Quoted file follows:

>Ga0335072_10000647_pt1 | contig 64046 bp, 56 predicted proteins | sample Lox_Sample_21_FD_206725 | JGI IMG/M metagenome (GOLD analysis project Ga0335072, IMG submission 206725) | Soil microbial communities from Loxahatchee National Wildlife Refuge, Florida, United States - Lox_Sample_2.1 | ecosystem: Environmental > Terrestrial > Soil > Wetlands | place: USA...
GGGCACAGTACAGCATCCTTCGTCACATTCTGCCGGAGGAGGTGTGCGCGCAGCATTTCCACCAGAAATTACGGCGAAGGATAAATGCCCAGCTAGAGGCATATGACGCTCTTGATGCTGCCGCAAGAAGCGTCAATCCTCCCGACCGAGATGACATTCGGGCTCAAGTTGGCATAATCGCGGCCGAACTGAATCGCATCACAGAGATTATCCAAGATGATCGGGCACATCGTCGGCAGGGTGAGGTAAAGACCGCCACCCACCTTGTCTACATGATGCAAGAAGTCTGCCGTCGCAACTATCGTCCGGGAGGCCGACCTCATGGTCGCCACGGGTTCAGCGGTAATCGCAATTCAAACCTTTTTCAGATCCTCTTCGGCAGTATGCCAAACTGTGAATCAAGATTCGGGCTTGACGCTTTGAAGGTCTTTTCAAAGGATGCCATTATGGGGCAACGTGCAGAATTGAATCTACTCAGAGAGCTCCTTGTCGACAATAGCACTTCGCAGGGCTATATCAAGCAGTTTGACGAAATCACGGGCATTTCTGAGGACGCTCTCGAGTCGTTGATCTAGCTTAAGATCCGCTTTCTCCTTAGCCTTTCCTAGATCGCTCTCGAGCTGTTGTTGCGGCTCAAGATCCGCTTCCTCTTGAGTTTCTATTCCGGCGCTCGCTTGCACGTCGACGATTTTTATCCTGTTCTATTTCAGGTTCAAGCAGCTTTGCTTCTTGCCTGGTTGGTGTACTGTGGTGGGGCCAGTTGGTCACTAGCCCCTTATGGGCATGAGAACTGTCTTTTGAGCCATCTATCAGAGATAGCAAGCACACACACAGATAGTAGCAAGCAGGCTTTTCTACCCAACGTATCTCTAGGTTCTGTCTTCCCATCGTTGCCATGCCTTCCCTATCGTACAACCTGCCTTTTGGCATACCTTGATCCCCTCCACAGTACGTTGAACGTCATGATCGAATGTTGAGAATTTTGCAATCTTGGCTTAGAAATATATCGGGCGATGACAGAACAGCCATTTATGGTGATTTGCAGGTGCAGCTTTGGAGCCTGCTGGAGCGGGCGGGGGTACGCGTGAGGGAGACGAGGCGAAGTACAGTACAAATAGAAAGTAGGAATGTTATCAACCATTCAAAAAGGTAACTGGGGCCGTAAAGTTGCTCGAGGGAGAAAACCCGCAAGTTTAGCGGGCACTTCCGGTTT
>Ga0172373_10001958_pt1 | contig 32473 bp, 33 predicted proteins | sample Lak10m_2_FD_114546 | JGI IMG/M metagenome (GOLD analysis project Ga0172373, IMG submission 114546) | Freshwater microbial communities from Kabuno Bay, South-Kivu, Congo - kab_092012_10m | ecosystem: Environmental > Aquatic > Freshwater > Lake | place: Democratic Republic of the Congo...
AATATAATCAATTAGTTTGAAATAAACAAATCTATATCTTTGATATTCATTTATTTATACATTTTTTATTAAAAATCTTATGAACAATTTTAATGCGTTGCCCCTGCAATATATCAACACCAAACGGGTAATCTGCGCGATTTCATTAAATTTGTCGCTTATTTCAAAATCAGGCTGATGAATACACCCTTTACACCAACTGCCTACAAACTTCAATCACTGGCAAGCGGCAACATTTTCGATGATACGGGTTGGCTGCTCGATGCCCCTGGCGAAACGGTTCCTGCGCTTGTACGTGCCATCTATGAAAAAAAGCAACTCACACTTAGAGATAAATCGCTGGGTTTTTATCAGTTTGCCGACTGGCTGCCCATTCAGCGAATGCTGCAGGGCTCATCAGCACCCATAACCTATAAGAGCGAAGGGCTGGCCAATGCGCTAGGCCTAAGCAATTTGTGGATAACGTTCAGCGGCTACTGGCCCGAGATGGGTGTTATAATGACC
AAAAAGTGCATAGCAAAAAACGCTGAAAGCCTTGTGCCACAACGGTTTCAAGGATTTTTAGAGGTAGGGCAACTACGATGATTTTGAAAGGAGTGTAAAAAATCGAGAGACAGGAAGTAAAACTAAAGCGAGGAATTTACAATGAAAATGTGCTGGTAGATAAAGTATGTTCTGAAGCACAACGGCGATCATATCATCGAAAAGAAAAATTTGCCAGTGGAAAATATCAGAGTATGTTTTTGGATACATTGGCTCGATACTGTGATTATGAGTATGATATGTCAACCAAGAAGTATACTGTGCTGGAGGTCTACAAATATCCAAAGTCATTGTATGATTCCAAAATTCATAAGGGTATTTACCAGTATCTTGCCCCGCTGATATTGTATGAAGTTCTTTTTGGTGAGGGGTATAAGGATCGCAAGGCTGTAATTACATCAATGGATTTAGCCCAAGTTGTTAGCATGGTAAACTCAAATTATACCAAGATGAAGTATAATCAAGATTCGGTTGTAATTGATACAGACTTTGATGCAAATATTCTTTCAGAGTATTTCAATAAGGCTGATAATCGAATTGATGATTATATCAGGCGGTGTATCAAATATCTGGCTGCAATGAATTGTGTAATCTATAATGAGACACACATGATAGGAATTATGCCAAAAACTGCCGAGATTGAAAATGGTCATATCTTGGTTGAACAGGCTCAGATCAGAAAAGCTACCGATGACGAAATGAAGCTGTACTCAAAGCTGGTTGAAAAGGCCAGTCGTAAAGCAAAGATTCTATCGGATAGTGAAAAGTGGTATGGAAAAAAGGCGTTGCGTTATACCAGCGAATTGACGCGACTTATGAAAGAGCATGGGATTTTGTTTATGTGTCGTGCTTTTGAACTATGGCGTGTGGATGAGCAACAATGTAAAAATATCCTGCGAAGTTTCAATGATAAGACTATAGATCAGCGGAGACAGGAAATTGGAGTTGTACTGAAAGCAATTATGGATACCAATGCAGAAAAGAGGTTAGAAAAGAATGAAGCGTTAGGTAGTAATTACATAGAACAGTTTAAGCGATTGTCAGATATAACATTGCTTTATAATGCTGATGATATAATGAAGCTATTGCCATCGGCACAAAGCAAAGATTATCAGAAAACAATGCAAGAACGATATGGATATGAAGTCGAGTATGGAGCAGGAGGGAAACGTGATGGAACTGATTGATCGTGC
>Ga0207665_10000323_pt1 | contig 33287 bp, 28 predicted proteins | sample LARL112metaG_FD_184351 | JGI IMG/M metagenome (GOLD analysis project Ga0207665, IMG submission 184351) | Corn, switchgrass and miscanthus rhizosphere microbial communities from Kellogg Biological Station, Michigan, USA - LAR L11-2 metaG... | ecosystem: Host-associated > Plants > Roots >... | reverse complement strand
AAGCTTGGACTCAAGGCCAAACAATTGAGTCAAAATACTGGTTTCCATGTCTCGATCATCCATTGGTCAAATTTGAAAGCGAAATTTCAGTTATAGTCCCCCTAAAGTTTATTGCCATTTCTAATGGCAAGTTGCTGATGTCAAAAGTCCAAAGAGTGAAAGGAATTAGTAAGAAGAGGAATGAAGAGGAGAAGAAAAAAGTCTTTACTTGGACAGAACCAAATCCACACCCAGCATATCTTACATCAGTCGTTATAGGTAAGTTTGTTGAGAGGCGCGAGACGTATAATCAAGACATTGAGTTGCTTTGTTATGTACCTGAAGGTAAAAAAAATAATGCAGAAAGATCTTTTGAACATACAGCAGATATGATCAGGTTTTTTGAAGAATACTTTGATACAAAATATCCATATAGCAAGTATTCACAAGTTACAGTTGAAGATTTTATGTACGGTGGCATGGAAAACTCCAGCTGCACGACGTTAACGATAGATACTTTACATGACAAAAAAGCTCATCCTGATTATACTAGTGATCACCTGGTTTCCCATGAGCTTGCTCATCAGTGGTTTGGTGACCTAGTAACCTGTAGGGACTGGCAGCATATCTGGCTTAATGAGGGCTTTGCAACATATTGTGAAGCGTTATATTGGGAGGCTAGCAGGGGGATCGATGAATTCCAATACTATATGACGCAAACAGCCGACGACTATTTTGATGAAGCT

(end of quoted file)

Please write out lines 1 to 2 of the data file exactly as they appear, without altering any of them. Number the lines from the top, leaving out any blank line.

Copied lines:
>Ga0335072_10000647_pt1 | contig 64046 bp, 56 predicted proteins | sample Lox_Sample_21_FD_206725 | JGI IMG/M metagenome (GOLD analysis project Ga0335072, IMG submission 206725) | Soil microbial communities from Loxahatchee National Wildlife Refuge, Florida, United States - Lox_Sample_2.1 | ecosystem: Environmental > Terrestrial > Soil > Wetlands | place: USA...
GGGCACAGTACAGCATCCTTCGTCACATTCTGCCGGAGGAGGTGTGCGCGCAGCATTTCCACCAGAAATTACGGCGAAGGATAAATGCCCAGCTAGAGGCATATGACGCTCTTGATGCTGCCGCAAGAAGCGTCAATCCTCCCGACCGAGATGACATTCGGGCTCAAGTTGGCATAATCGCGGCCGAACTGAATCGCATCACAGAGATTATCCAAGATGATCGGGCACATCGTCGGCAGGGTGAGGTAAAGACCGCCACCCACCTTGTCTACATGATGCAAGAAGTCTGCCGTCGCAACTATCGTCCGGGAGGCCGACCTCATGGTCGCCACGGGTTCAGCGGTAATCGCAATTCAAACCTTTTTCAGATCCTCTTCGGCAGTATGCCAAACTGTGAATCAAGATTCGGGCTTGACGCTTTGAAGGTCTTTTCAAAGGATGCCATTATGGGGCAACGTGCAGAATTGAATCTACTCAGAGAGCTCCTTGTCGACAATAGCACTTCGCAGGGCTATATCAAGCAGTTTGACGAAATCACGGGCATTTCTGAGGACGCTCTCGAGTCGTTGATCTAGCTTAAGATCCGCTTTCTCCTTAGCCTTTCCTAGATCGCTCTCGAGCTGTTGTTGCGGCTCAAGATCCGCTTCCTCTTGAGTTTCTATTCCGGCGCTCGCTTGCACGTCGACGATTTTTATCCTGTTCTATTTCAGGTTCAAGCAGCTTTGCTTCTTGCCTGGTTGGTGTACTGTGGTGGGGCCAGTTGGTCACTAGCCCCTTATGGGCATGAGAACTGTCTTTTGAGCCATCTATCAGAGATAGCAAGCACACACACAGATAGTAGCAAGCAGGCTTTTCTACCCAACGTATCTCTAGGTTCTGTCTTCCCATCGTTGCCATGCCTTCCCTATCGTACAACCTGCCTTTTGGCATACCTTGATCCCCTCCACAGTACGTTGAACGTCATGATCGAATGTTGAGAATTTTGCAATCTTGGCTTAGAAATATATCGGGCGATGACAGAACAGCCATTTATGGTGATTTGCAGGTGCAGCTTTGGAGCCTGCTGGAGCGGGCGGGGGTACGCGTGAGGGAGACGAGGCGAAGTACAGTACAAATAGAAAGTAGGAATGTTATCAACCATTCAAAAAGGTAACTGGGGCCGTAAAGTTGCTCGAGGGAGAAAACCCGCAAGTTTAGCGGGCACTTCCGGTTT